Parting Advice: No Matter the Financing Direction, Trust the Process
According to James, there are two types of people who invest in the DTC space.
The first cohort includes more traditional retail investors who dabble in ecommerce.
In parallel, the second cohort is composed of venture capitalists—who either invest in tech-enabled companies that are the bridge between retail and ecommerce, or who represent the smaller subset of firms focused directly on DTC or CPG.
For founders looking to raise their first tranche of capital for their DTC brand, James recommends optimizing for the best process possible.
By optimizing for the process itself, specifically focusing on business metrics first (i.e. 3-6 straight months of +30% MoM growth) and then on repeatable inputs with long lists of potential partners, founders will find success.
Initially, it’s useful to go after around 30 investors who’ve invested in a similar space before but haven’t yet invested in a direct competitor. Or, maybe that direct competitor has gone through a recent liquidity event, so it's possible to reach out to their investors. James recommends aiming for a 10-15% hit rate with those investors.
To borrow from James’ philosophy, it’s not very useful to dive deep into each individual investor’s psychology about why they passed (or invested) in a brand.
Every massive business was built with hundreds of ”No’s."
Rather, it’s important to create a set of rules for different buckets of investors and develop a set of expectations about their investing style, check size, involvement level, and turnaround time.
If founders can retain that high-level understanding across different inputs and build out a repeatable process, they’ll ultimately persevere into a successful fundraise.
“The only results that matter in running a business are the results that you can recreate. If you focus on your specific key inputs and replicable processes, day after day and month after month, the results will genuinely take care of themselves. More than that, the results are in your control."
- What to pledge
- How to improve
- Which tools will set you up for success
I think the most important thing brands can do in 2023 is to better manage their customer data—both ethically and effectively. There’s an opportunity for brands to know their customers better than ever before—a clear benefit for both the customer and the brand. When you manage your data correctly, you’ll create stronger and more personalized ads, creative, site experiences, and so much more.
This is a classic: Let the data guide you. Go where the buyers for your products are and communicate with them on a personal level (i.e. by persona and funnel position) and nurture those relationships (past, present, and future customers). It’s possible—all through data.
We recommend that Shopify brands analyze and update their websites using data-driven decisions. Using analytics tools such as heatmaps and scrollmaps can help brands better understand how customers are interacting with their store.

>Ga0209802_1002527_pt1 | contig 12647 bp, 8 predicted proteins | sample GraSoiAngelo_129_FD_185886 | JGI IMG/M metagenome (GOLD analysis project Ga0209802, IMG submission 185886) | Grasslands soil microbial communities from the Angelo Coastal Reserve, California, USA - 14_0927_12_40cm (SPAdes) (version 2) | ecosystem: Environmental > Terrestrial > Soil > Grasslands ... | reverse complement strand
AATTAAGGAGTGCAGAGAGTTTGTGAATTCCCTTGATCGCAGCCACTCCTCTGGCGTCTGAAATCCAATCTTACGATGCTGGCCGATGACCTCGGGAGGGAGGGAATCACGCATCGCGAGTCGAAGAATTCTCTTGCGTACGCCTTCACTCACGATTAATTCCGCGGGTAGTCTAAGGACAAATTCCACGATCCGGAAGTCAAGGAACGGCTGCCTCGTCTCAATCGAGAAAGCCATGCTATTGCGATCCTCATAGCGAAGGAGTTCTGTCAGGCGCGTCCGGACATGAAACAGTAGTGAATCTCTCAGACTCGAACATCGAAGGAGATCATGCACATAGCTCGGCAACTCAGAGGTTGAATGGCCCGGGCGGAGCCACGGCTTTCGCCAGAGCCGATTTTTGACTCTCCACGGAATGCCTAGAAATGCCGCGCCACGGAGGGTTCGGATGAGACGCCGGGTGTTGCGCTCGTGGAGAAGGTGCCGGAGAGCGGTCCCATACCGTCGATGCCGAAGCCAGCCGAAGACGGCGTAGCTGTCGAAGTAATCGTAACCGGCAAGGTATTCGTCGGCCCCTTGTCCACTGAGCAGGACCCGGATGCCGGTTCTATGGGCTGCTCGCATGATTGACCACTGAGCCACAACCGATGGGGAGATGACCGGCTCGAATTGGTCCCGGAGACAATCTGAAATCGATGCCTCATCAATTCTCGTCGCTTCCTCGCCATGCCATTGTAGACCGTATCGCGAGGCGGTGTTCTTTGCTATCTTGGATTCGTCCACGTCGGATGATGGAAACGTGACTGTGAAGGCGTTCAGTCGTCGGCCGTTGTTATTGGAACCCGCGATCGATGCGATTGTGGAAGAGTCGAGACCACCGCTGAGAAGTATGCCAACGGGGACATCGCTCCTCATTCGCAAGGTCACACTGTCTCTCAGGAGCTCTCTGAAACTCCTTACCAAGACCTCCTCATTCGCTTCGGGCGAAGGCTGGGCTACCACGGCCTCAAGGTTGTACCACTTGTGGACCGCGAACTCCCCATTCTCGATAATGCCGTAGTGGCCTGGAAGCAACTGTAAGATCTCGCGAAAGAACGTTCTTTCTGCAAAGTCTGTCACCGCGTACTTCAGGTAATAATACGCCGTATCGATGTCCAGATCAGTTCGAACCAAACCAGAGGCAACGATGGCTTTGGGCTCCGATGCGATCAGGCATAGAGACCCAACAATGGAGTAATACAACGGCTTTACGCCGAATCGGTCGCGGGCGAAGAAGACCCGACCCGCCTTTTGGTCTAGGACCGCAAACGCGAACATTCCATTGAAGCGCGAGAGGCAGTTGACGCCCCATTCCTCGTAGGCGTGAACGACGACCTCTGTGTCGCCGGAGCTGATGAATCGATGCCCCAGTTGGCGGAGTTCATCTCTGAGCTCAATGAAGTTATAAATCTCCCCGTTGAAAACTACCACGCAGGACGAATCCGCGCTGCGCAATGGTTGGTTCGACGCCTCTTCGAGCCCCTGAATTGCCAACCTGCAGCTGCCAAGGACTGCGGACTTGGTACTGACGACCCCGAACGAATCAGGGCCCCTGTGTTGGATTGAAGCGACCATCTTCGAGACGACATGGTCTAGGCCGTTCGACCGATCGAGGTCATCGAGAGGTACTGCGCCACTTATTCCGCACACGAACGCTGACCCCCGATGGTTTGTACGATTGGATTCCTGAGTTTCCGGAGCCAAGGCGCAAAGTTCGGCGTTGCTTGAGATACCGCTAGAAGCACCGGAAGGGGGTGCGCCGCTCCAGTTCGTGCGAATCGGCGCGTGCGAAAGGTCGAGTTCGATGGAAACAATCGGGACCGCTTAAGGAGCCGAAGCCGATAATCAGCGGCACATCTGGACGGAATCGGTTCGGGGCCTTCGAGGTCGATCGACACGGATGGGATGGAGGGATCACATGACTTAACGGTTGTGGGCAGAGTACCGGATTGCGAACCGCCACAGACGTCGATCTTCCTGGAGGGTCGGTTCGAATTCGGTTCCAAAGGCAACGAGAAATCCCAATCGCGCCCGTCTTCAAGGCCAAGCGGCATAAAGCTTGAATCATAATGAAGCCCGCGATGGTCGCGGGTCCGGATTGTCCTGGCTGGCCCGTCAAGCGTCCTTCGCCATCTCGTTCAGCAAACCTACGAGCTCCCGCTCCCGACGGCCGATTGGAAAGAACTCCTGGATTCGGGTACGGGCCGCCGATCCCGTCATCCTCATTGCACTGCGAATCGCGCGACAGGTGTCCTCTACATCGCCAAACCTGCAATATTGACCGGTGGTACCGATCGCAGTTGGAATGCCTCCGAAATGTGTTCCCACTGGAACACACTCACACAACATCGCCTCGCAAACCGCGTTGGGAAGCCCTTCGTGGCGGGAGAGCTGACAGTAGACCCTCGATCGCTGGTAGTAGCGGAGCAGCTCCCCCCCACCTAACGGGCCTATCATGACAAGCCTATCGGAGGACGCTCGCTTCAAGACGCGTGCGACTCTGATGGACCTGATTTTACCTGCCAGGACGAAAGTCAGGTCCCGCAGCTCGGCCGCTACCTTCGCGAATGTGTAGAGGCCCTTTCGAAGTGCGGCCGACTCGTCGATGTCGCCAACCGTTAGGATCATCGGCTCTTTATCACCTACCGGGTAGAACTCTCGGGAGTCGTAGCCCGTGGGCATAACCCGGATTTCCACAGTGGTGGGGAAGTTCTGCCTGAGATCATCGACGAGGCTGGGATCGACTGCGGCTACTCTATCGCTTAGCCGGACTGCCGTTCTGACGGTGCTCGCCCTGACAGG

Store owners tend to make assumptions about the way customers interact with their website. Most never go back and analyze their design choices to find pain points or areas of opportunity. By using heatmaps and scrollmaps, they can see where real customers are clicking and concentrating their attention. Leveraging this data, brands can start to iterate on design and make their online store experience streamlined and intuitive.
Hotjar provides a simple way to implement heatmaps, scrollmaps, and recorded user sessions on your site, helping you acquire incredibly informative user data. Additionally, it gives you the ability to create on-site surveys, which allows you to obtain direct and often critical feedback from users about their experience.
Test various attribution models and analyze the impact on your business. At Fifty Six, we are always here to help our clients identify and optimize their approach—a critical step in any successful marketing strategy.
If I’ve said it once, I’ve said it a million times–Customer Lifetime Value. And even more importantly, Future Lifetime Value (FLTV). With the ever-growing importance of first-party data, it is crucial that brands take a good look at their CRM and FLTV metrics.
Stop allocating budgets to low-hanging fruit that doesn’t move the needle on conversion. Think about what’s really going to improve your CX and the return of undertaking different initiatives—not just on what’s top on your list of bugbears on the site!
One of the best ways to understand your customer behavior is by using HotJar. Their heat-mapping and screen recording tools shine a light on where customers are navigating to and from on your site, where they're rage clicking and experiencing frustration, and where conversion is dropping off within real life customer journeys and flows!